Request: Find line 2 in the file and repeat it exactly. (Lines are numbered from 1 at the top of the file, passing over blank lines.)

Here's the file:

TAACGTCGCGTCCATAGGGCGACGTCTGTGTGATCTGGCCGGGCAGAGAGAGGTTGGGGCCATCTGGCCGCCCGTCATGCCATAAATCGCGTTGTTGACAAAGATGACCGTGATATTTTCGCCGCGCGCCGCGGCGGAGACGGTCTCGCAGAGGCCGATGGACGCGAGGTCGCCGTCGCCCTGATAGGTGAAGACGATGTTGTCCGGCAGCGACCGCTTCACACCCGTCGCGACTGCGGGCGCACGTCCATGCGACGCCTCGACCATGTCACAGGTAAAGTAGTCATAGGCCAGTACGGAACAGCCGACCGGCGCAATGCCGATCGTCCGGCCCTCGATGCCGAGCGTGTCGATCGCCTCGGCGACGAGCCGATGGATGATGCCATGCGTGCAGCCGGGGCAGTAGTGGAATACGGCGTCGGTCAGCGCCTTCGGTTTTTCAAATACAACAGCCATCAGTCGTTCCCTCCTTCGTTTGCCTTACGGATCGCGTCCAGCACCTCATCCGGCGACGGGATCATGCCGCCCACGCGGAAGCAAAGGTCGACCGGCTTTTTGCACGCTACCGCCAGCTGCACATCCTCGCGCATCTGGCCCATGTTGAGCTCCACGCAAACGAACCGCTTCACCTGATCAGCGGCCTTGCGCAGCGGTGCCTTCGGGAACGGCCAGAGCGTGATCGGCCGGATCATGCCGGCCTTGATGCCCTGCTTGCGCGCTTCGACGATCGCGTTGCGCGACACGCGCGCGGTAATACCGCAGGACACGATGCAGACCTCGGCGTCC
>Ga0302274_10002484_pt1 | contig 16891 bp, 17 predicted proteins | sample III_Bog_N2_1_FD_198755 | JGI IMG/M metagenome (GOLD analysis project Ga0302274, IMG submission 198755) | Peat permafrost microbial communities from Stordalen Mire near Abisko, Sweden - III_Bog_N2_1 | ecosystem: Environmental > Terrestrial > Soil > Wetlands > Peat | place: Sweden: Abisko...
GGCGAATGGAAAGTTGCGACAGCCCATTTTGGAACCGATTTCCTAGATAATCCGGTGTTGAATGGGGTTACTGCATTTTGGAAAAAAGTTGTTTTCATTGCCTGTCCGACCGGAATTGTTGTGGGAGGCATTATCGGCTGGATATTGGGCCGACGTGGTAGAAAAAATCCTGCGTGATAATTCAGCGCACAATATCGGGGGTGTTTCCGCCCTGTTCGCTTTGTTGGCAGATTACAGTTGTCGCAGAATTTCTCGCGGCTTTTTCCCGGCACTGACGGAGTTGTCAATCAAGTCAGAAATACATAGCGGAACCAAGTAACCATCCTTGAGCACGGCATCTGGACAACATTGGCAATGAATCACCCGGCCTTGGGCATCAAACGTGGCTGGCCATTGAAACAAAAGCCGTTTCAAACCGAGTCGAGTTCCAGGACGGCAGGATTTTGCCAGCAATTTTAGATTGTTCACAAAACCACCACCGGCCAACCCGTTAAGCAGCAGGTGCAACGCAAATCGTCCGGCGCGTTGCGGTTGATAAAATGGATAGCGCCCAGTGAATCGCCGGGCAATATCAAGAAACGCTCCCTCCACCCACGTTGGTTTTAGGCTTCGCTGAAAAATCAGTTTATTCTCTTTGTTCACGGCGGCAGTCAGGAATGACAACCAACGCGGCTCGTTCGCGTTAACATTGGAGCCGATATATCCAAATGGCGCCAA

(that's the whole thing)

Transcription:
>Ga0302274_10002484_pt1 | contig 16891 bp, 17 predicted proteins | sample III_Bog_N2_1_FD_198755 | JGI IMG/M metagenome (GOLD analysis project Ga0302274, IMG submission 198755) | Peat permafrost microbial communities from Stordalen Mire near Abisko, Sweden - III_Bog_N2_1 | ecosystem: Environmental > Terrestrial > Soil > Wetlands > Peat | place: Sweden: Abisko...